2.1. pH-Shift

pH-shift is a special way for drugs with pH-dependent solubility to form supersaturation. Basic drugs dissolve well in acidic solution, but when pH of the solution shifts to basic, the solubility commonly decreases. Similarly, acidic drugs dissolve well in basic solution but precipitate in acidic solution. In normal physiological conditions, the pH increases tremendously from the stomach to the duodenum (see Table 1). For the basic drugs in the BCS II, this physiological condition provides a chance to dissolve a high concentration in acidic gastric juice. However, after the highly concentrated drug solution is transported to intestine, the solubility decreases, so the supersaturated status is formed. Here, precipitation inhibitors can be used to prolong the supersaturation (this action will be described in detail below).
The pH-shift experiments on drug supersaturation can be conducted by “dumping” or “pumping”. For the “dumping” method, the simulated gastric juice with drug was simply dumped into simulated intestinal juice. It means that pH-shift induced supersaturation was completed instantaneously. Ketoconazole, a poorly water-soluble weakly basic drug, was dissolved in pH 1.5 diluted phosphoric acid to simulate gastric conditions. When the pH value was changed to 6.5 by phosphate buffer, ketoconazole reached a DS of 170-fold [10]. In another case, Pazopanib was introduced into Simulated Gastric Fluid (SGF) for 20 min dissolution, subsequently transferred to the pH 6.5 phosphate buffer environments. The DS was determined to be approximately 600-fold and lasted 5 ± 2 min [11]. However, the stomach obviously does not empty in such a short time. It has long been known that gastric emptying conforms to a mathematic model of the first-order rate [12]. Namely, the empty rate is negatively correlated to the remaining stomach volume. In the “pumping” method, the simulated gastric juice with drug is gradually pumped in small portions into the intestinal juice [13]. This means that the pH-shifts and supersaturation is formed as a gradually changing process. There are many research studies on “pumping” methods (in Section 4.1.2 Biomimetic Apparatus).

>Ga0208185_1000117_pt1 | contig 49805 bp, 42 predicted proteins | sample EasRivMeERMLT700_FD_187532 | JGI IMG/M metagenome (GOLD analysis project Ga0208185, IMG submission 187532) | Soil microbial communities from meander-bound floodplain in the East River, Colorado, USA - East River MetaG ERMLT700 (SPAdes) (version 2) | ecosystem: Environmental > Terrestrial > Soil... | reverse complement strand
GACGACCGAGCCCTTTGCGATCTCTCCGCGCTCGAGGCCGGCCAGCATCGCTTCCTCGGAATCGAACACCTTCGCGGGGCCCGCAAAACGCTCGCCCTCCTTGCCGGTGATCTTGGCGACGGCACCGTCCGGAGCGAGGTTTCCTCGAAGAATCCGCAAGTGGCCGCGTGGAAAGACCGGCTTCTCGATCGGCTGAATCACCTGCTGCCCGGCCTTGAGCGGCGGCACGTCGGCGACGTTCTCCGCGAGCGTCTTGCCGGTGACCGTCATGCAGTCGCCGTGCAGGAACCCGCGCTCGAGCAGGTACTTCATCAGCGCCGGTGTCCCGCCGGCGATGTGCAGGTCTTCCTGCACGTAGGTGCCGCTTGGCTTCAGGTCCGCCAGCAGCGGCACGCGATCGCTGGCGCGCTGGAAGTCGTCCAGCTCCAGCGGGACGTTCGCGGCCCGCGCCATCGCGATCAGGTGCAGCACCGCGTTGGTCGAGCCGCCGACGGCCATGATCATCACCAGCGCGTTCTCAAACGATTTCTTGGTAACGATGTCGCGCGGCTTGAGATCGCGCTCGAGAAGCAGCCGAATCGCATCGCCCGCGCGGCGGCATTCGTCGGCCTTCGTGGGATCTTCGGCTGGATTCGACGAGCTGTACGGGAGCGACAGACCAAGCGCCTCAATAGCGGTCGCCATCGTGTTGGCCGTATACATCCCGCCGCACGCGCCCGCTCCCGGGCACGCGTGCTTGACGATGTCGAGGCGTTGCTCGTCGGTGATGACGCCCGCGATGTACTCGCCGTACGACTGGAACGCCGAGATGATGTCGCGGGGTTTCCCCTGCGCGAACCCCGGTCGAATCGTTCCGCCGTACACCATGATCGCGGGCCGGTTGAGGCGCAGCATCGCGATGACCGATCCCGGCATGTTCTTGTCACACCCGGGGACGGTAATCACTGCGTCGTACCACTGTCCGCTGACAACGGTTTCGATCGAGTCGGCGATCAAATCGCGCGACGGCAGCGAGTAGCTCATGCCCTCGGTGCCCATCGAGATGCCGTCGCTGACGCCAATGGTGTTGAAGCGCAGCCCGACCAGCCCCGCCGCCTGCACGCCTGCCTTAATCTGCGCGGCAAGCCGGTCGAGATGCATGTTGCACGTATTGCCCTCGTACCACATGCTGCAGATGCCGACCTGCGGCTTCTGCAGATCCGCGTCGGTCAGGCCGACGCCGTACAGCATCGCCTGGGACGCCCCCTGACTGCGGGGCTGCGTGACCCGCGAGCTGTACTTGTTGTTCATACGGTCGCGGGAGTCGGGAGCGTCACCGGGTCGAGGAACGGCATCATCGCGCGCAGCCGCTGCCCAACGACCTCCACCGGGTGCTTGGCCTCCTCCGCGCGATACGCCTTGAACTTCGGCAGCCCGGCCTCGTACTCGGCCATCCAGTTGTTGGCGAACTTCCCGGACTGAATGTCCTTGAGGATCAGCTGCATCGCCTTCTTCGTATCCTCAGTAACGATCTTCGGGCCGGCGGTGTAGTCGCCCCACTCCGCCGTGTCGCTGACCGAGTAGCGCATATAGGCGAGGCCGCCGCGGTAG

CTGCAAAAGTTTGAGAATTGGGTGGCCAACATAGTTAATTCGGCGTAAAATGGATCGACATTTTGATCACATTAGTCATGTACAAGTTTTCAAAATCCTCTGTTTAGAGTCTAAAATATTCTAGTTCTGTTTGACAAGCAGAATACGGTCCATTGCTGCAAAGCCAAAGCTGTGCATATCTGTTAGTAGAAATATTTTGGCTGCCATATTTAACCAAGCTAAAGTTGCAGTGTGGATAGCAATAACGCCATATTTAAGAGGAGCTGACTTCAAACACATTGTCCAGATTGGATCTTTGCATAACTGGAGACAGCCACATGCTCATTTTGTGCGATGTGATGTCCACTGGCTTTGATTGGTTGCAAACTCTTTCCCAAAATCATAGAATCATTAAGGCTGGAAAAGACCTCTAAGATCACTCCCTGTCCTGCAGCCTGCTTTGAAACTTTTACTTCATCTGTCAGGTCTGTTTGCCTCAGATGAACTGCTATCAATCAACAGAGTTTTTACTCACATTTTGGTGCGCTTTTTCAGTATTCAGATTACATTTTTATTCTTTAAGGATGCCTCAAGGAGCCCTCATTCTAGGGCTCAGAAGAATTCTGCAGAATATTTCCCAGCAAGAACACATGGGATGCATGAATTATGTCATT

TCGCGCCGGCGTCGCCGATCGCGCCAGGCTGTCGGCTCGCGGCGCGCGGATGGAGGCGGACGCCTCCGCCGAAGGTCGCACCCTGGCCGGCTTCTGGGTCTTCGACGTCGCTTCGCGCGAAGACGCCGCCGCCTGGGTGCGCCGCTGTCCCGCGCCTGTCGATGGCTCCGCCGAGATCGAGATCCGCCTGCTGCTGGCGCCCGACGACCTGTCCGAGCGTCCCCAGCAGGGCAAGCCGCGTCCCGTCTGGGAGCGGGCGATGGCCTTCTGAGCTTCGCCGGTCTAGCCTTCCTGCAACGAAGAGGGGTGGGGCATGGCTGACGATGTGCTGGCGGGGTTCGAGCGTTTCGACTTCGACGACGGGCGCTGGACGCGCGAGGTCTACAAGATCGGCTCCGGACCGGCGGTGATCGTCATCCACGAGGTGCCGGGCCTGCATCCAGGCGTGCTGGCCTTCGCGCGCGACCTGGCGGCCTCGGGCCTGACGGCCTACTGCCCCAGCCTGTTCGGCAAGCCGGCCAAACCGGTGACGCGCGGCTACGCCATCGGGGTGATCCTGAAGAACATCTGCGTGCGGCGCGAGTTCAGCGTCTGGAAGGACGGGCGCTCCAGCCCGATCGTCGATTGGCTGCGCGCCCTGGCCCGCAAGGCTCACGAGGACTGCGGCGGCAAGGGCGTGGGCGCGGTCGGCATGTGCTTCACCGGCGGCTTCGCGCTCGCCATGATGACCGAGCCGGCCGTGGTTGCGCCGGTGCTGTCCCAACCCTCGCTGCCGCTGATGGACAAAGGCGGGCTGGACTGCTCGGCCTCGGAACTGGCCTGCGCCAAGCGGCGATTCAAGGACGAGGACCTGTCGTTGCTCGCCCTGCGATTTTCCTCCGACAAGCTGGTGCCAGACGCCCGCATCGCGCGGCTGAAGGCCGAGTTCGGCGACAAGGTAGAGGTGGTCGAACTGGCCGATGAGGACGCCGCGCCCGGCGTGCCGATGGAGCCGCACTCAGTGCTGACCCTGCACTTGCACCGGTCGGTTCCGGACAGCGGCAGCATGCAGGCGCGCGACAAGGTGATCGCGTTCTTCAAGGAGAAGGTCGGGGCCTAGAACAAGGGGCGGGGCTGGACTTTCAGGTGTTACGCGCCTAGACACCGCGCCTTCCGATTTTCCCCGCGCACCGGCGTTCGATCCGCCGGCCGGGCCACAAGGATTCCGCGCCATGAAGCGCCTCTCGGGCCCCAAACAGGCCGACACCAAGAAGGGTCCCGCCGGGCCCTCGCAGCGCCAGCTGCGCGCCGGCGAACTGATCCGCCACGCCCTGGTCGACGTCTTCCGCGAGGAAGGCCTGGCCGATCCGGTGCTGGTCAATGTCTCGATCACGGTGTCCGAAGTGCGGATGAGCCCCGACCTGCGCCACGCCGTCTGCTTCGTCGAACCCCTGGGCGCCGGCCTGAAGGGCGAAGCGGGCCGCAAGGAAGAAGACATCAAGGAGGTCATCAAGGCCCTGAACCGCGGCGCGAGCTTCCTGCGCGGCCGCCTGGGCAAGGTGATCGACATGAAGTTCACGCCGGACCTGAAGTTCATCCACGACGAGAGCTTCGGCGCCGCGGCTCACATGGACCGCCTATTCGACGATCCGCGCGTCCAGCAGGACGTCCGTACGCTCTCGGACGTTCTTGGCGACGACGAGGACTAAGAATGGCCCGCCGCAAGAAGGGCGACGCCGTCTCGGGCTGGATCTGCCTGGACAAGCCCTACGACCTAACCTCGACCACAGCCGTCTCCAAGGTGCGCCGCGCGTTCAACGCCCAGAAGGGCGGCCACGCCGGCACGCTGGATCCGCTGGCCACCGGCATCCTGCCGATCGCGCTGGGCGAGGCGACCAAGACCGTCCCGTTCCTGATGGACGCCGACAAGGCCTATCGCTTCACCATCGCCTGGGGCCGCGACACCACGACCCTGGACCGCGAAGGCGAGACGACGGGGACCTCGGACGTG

2.2. Supersaturating Drug Delivery System (SDDS)

SDDS is an umbrella term that includes, for example, an amorphous solid dispersion (ASD) formulation and mesoporous-based system. It can be defined as systems that are able to present drugs to the GI tract at concentrations above their equilibrium solubility [2]. In addition, the increased concentrations must be maintained for sufficient time periods to allow for significantly increased absorption.
Three types of SDDS are widely reported: ASDs, self-emulsifying drug delivery system (SEDDS), and mesoporous-based systems. They have been compared in a meta-analysis [5], summarized in Table 2. Considering the easier preparation and steadier storage, based on our experience, ASD might be a balanced SDDS. Nevertheless, each kind of SDDS has special advantages.

2.2.1. Amorphous Solid Dispersion (ASD)